The Torino scale is a method for categorising the impact hazard associated with a near-Earth object (NEO). It uses a scale from 0 to 10, wherein 0 means there is negligibly small chance of collision, and 10 means imminent collision, with the impacting object being large enough to precipitate a global disaster.

The Chicxulub impact (which is attributed to the extinction of non-avian dinosaurs) was a Torino scale 10. The impacts that created the Barringer Crater, and the 1908 Tunguska event, both correspond to Torino Scale 8.

With the increase of online news and individuals’ ability to film events, asteroid “near-misses” tend to generate fear in the public. Currently, NASA is keeping a close eye on asteroid Bennu, which is the object with the largest “cumulative hazard rating” right now. (You can keep up to date too).

With a 500m diameter, Bennu is capable of creating a 5km crater on Earth. However, NASA has also said there is a 99.943% chance the asteroid will miss us.

Brace for impact

At one point in their orbit around the Sun, Didymos and Dimorphos come within about 5.9 million km of Earth. This is still further away than our Moon, but it’s very close in astronomical terms, so this is when DART will hit Dimorphos.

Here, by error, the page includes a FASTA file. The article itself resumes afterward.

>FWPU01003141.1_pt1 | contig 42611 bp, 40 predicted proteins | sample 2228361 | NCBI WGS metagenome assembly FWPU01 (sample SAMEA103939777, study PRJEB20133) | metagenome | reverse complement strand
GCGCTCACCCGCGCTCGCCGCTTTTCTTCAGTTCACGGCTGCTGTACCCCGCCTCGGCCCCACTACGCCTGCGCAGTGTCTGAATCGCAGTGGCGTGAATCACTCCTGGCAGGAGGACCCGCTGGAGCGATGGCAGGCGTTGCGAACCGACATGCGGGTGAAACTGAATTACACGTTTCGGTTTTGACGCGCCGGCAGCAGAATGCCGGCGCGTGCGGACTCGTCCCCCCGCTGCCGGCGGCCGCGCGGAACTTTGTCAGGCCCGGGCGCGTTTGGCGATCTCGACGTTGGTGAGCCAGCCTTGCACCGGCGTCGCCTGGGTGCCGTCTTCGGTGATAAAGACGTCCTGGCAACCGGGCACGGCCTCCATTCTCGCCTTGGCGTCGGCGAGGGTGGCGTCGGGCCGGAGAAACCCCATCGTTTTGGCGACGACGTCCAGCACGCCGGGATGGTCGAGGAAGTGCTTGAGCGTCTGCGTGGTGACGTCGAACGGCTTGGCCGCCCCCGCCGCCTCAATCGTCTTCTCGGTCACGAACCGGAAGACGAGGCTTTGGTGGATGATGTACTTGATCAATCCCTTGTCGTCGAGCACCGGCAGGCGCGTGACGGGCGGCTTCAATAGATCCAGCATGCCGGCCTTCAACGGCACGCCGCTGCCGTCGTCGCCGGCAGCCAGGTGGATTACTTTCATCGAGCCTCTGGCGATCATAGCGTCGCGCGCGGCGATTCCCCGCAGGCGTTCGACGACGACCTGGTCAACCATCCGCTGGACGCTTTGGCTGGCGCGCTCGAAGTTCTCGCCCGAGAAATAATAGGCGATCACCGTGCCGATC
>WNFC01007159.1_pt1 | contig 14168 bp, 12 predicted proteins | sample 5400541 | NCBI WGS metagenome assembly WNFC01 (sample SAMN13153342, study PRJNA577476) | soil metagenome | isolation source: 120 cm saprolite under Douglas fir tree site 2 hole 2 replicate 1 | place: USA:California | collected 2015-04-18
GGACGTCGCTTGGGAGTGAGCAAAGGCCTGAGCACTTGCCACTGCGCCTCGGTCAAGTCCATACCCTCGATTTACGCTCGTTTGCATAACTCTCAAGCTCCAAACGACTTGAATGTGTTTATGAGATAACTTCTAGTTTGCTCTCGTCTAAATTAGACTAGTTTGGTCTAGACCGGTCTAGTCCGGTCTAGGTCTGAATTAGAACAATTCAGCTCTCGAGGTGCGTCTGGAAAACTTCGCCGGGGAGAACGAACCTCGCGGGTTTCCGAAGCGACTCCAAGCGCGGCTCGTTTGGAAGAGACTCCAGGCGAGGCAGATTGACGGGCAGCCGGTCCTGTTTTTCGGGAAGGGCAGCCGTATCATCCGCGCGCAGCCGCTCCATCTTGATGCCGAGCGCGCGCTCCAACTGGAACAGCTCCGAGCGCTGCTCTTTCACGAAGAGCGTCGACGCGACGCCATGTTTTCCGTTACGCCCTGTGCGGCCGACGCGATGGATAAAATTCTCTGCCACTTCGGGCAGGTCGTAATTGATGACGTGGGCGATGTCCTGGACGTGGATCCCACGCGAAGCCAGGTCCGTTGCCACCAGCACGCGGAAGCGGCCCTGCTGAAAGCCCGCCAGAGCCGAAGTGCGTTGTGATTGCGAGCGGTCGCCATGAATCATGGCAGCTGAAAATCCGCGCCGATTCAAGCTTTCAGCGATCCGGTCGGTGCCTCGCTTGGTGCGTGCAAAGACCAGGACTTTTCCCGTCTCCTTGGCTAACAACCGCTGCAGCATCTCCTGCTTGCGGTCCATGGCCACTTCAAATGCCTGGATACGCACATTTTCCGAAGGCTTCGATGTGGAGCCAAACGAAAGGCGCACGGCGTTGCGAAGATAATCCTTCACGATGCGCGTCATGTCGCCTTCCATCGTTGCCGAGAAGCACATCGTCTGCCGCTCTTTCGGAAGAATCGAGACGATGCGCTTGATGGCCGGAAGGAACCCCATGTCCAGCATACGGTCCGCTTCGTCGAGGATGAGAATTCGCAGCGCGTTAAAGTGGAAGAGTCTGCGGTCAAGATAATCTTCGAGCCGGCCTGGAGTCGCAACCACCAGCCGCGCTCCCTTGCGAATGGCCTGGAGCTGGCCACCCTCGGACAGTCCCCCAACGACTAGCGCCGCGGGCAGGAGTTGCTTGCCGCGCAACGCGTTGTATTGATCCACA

Could we really deflect an asteroid heading for Earth? An expert explains NASA's latest DART mission
The DART mission dates and timeline events. Credit: Johns Hopkins University

DART will spend about ten months travelling towards Didymos and, when it’s close by, will change direction slightly to crash into Dimorphos at a speed of about 6.6km per second.

The larger Didymos is 780m in diameter and thus makes a better target for DART to aim for. Once DART has detected the much smaller Dimorphos, just 160m in diameter, it can make a last-minute course correction to collide with the moonlet.

The mass of Dimorphos is 4.8 million tonnes and the mass of DART at impact will be about 550kg. Travelling at 6.6km/s, DART will be able to transfer a huge amount of momentum to Dimorphos, to the point where it’s expected to actually change the moonlet’s orbit around Didymos.

This change, to the tune of about 1%, will be detected by ground telescopes within weeks or months. While this may not seem like a lot, 1% is actually a promising shift. If DART were to slam into a lone asteroid, its orbital period around the Sun would change by only about 0.000006%, which would take many years to measure.

So we’ll be able to detect the 1% change from Earth, and meanwhile the pair will continue along its orbit around the Sun. DART will also deploy a small satellite ten days before impact to capture everything.

This is NASA’s first mission dedicated to demonstrating a planetary defence technique. At a cost of US$330 million, it’s relatively cheap in space mission terms. The James Webb Telescope set to launch next month, costs close to US$10 billion.